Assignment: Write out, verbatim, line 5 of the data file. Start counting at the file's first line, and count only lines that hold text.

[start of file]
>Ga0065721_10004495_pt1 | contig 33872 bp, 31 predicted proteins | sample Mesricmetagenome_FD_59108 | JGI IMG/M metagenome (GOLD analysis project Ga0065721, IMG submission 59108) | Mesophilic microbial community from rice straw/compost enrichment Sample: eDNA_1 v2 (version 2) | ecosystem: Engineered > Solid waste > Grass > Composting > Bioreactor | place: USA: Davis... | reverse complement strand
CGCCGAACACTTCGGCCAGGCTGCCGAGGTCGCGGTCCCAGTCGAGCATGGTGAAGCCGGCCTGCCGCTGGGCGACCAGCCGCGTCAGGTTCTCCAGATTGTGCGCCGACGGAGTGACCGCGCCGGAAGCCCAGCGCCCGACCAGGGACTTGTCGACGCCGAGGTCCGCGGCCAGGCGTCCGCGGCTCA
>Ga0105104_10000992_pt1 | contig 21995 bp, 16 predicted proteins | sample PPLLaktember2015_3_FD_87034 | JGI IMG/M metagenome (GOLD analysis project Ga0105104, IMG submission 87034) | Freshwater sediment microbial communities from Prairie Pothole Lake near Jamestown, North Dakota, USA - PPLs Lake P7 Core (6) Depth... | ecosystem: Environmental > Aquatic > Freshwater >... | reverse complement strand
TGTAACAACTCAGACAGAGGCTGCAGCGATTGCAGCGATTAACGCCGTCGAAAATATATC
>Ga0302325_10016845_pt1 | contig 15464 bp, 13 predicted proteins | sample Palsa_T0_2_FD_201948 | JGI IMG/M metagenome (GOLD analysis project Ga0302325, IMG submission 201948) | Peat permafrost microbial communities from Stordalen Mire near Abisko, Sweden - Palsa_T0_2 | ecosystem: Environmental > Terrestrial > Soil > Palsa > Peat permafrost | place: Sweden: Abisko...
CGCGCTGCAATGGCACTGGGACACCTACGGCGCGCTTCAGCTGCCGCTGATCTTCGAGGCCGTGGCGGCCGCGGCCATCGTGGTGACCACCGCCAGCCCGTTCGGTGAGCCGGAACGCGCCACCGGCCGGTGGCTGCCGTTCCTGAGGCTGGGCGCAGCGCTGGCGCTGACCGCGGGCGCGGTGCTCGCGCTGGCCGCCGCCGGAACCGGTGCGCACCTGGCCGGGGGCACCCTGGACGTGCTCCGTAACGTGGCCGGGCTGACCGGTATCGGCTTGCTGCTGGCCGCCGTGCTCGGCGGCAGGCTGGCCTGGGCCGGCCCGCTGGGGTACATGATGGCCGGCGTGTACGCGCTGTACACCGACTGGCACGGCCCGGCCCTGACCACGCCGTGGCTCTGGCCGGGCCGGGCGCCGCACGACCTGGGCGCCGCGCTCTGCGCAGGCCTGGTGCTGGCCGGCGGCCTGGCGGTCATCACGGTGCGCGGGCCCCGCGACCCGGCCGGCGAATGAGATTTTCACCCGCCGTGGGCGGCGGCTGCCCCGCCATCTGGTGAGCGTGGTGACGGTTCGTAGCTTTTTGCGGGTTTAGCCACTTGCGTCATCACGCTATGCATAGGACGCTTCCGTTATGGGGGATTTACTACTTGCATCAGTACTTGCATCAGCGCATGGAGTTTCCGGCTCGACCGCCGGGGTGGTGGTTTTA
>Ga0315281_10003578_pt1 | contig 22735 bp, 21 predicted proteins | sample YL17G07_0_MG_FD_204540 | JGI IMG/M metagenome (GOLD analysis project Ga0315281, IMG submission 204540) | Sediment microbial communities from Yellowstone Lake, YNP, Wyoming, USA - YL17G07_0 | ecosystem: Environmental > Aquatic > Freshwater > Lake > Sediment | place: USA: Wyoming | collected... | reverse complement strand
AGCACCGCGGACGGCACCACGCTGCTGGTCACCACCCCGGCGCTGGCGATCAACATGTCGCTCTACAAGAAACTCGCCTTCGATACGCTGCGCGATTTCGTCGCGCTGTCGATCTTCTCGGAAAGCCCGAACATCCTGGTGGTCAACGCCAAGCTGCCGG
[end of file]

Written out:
>Ga0302325_10016845_pt1 | contig 15464 bp, 13 predicted proteins | sample Palsa_T0_2_FD_201948 | JGI IMG/M metagenome (GOLD analysis project Ga0302325, IMG submission 201948) | Peat permafrost microbial communities from Stordalen Mire near Abisko, Sweden - Palsa_T0_2 | ecosystem: Environmental > Terrestrial > Soil > Palsa > Peat permafrost | place: Sweden: Abisko...